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Travel Pregnant – Beach Holiday

Living in Dubai and the UAE means that there are nice and exotic beach holiday destinations close by. Taking a holiday when you are pregnant can be a great idea. If it is your first baby it’s likely to be a while before you will get another chance to lie on a beach and really relax, and if you’ve got other children, this could be an opportunity to spend quality time with them before the new arrival.

But there are things you need to consider before you go, like when you can fly, travel insurance, your health, vaccination and hygiene, and safety on your planned destination. Remember to always consult your medical provider before you go ahead with your holiday plans.

A few important keywords to bear in mind are: comfort, safety, rest and hygiene. By safety we mean everything from health care system, to traffic at your destination.

When is the best time to go?
The second trimester will, for most women, be the best time to travel. You will most likely feel your best during the second trimester and also have good levels of energy. In the first trimester there is always a risk of miscarriage, and you also might not feel well if you experience morning sickness. In the third trimester you might be overcome with tiredness and after the seventh month, the risk of premature birth will increase.

General advice for traveling
* See your doctor before you travel to check that you are fit to go on the type of holiday you are planning
* Always drink lots of (bottled) water
* Only eat food that’s thoroughly cooked
* Avoid bathing in natural, fresh water
* Make sure you do not overheat
* Avoid mosquitoes
* Make the plane trip the most comfortable
* Check that your travel insurance covers pregnancy related issues

Beach holiday – be careful with the sun and heat
Relaxing on the beach and exercising in nice warm, salt water will most likely be good for you, even though you are pregnant, but you have to take some precautions.

First of all, don’t overheat or dehydrate. That is dangerous for both you and your unborn baby. Pregnant women are advised to avoid direct sunlight, and if spending time in the sun use high factor sunscreen (30-50 SPF sun screen). This is because when you are pregnant hormones, mainly estrogen, can actually increase the risk of chloasma or “mask of pregnancy” when exposed to the sun. These are darkened spots, usually seen on the forehead and across the nose, and they may not retreat after pregnancy. You may also find that during pregnancy your skin is more sensitive and that you sunburn more easily. This is because the levels of a hormone (melanocyte-stimulating hormone) that make your skin react to the sun by going darker, are higher during pregnancy.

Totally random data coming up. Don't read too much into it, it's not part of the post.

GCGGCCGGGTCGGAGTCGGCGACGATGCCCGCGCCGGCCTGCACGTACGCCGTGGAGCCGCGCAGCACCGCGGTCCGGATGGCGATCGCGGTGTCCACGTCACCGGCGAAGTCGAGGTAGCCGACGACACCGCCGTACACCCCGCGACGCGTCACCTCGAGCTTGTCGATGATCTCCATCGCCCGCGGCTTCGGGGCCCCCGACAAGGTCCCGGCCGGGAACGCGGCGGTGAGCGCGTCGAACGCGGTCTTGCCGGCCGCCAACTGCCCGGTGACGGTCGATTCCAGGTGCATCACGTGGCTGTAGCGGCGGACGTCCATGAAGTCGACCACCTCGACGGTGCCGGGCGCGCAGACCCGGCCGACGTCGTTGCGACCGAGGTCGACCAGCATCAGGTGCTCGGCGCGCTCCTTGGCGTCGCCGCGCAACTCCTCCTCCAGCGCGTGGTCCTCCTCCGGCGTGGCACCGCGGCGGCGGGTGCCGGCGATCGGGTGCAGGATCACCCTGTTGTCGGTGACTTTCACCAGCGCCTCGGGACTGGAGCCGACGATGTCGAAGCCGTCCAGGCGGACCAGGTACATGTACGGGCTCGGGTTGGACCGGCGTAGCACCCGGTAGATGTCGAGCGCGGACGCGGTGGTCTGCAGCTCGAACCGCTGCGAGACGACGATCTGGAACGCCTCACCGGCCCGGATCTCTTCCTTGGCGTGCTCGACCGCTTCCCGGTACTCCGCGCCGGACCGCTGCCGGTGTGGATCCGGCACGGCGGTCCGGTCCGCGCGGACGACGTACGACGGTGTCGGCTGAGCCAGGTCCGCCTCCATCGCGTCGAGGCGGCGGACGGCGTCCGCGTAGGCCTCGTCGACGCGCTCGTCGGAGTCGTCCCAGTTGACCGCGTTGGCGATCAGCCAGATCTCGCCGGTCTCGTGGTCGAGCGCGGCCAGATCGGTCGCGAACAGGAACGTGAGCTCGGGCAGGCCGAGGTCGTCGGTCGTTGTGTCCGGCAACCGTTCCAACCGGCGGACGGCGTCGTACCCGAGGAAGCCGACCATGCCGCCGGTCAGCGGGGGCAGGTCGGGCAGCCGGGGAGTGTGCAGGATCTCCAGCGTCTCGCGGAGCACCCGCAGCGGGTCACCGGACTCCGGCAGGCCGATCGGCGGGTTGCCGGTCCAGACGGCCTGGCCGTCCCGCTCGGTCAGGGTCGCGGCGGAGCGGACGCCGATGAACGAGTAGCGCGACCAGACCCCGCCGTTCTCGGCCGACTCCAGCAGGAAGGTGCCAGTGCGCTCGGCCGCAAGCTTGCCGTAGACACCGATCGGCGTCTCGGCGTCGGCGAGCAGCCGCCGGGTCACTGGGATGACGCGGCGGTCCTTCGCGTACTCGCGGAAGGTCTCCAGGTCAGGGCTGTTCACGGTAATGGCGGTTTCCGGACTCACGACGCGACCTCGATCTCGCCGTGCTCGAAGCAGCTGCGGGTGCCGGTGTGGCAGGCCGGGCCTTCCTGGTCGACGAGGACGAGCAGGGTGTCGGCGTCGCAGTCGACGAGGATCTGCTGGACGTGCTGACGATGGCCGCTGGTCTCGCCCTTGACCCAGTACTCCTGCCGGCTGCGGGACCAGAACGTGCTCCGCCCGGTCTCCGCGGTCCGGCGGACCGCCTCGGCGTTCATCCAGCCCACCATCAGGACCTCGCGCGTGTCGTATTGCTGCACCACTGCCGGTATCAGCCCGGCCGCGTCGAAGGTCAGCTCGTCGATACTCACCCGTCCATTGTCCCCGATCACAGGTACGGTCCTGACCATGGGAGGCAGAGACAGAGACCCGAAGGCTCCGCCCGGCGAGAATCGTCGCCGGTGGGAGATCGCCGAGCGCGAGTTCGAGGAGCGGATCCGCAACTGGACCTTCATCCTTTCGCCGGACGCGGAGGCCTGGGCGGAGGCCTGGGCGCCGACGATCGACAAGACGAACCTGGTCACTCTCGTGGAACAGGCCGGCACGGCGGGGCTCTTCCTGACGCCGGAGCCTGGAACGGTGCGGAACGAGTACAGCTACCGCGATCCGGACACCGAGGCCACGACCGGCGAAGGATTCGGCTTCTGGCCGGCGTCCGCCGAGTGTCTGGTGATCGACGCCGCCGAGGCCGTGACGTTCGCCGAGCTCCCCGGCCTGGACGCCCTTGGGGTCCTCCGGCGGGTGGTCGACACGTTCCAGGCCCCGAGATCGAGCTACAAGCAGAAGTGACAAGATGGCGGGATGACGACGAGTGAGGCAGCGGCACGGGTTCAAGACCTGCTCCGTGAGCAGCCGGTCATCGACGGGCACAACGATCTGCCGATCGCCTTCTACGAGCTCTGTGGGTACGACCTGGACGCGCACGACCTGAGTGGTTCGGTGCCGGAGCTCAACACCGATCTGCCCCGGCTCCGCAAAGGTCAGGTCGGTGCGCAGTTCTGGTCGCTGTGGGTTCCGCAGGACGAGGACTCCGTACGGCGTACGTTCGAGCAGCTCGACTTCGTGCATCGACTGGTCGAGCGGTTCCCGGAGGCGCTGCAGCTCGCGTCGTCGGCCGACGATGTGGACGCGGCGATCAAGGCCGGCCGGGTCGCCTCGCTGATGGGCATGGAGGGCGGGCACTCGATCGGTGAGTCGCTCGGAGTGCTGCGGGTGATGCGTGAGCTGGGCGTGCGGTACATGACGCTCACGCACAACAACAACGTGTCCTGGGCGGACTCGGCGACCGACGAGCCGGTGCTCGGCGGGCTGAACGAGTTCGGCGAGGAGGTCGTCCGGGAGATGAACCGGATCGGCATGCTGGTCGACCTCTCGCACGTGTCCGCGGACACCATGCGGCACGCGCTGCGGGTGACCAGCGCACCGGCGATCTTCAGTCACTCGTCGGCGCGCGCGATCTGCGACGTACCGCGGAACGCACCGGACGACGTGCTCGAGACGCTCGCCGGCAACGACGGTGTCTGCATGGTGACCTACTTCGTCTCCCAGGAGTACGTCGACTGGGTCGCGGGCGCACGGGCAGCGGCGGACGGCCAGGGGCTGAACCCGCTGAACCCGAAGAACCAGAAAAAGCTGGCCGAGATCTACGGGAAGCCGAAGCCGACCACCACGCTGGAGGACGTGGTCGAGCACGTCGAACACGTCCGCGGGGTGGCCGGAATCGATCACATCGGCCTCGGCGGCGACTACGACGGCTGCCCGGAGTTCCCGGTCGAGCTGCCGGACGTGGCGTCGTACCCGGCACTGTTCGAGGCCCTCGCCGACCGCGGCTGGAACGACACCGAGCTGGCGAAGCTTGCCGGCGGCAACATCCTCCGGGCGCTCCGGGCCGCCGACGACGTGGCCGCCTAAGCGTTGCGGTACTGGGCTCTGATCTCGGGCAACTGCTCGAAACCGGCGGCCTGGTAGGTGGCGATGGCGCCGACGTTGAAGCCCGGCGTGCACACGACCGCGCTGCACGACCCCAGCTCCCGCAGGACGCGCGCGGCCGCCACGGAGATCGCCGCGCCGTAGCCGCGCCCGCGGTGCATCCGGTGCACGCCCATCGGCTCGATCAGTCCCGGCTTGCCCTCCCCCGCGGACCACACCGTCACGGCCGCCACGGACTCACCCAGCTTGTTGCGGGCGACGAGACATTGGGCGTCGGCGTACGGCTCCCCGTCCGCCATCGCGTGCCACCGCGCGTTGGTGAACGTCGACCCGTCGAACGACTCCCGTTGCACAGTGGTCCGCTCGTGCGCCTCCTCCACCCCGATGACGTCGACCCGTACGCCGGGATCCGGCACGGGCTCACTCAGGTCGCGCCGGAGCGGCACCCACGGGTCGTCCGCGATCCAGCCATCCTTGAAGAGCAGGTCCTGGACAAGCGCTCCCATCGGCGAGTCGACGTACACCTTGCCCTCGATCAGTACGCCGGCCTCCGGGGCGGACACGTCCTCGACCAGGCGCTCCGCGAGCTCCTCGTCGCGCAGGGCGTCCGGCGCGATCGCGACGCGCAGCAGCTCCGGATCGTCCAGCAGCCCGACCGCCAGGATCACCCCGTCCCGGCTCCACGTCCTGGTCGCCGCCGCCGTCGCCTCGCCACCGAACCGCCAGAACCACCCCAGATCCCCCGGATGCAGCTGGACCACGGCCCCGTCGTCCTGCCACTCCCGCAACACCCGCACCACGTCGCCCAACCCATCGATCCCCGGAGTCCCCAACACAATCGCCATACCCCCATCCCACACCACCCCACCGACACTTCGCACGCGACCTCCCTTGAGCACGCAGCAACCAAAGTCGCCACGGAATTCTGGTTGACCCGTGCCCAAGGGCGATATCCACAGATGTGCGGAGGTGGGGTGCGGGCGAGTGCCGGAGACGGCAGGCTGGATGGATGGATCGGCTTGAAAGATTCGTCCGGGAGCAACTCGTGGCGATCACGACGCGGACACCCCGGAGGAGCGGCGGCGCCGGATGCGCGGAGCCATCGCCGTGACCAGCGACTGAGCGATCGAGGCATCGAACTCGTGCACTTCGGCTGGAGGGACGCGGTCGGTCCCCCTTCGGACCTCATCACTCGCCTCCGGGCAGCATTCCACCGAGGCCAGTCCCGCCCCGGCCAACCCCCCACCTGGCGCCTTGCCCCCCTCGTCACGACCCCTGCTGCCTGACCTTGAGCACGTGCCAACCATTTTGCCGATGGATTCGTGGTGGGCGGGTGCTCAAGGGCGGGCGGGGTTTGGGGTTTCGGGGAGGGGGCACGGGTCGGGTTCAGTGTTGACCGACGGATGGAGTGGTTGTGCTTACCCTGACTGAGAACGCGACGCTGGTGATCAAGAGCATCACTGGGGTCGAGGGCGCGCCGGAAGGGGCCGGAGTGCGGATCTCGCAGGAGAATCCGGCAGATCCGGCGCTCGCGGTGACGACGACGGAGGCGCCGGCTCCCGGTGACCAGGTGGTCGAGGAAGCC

So, stay at the beach on the cooler parts of the day, use sunscreen, stay under and umbrella and enjoy your book and a fresh juice or mocktail.

Is it safe to have travel vaccinations during pregnancy?
Always check if your planned beach destination demands vaccination and if you have already taken them. It might be an idea to consult your medical provider. If you can choose a different holiday destination, where no vaccinations are needed or where you are already protected (vaccinated), it makes sense to do that. Most medical experts advise against having vaccinations during pregnancy if they can be avoided.

There are some vaccinations which the Royal College of Obstetricians and Gynaecologists identify as being safe for use during pregnancy, such as polio injections, measles, and hepatitis A and B, but others, such as polio (oral), typhoid (oral) and yellow fever, are known to be unsafe for pregnant women. Some vaccinations considered unsafe in the first trimester may be safer later in pregnancy, so again discuss with your medical provider.

Is it safe to take anti-malarial medication?
Some of the exotic beach destinations unfortunately have an increased risk of malaria. The best and safest thing is to avoid going to areas with malaria while pregnant. Malaria can be dangerous (even fatal) for both mother and baby. Be aware that the risk of getting malaria is actually increased in pregnancy.

Article Courtesy of Pregnant in Dubai



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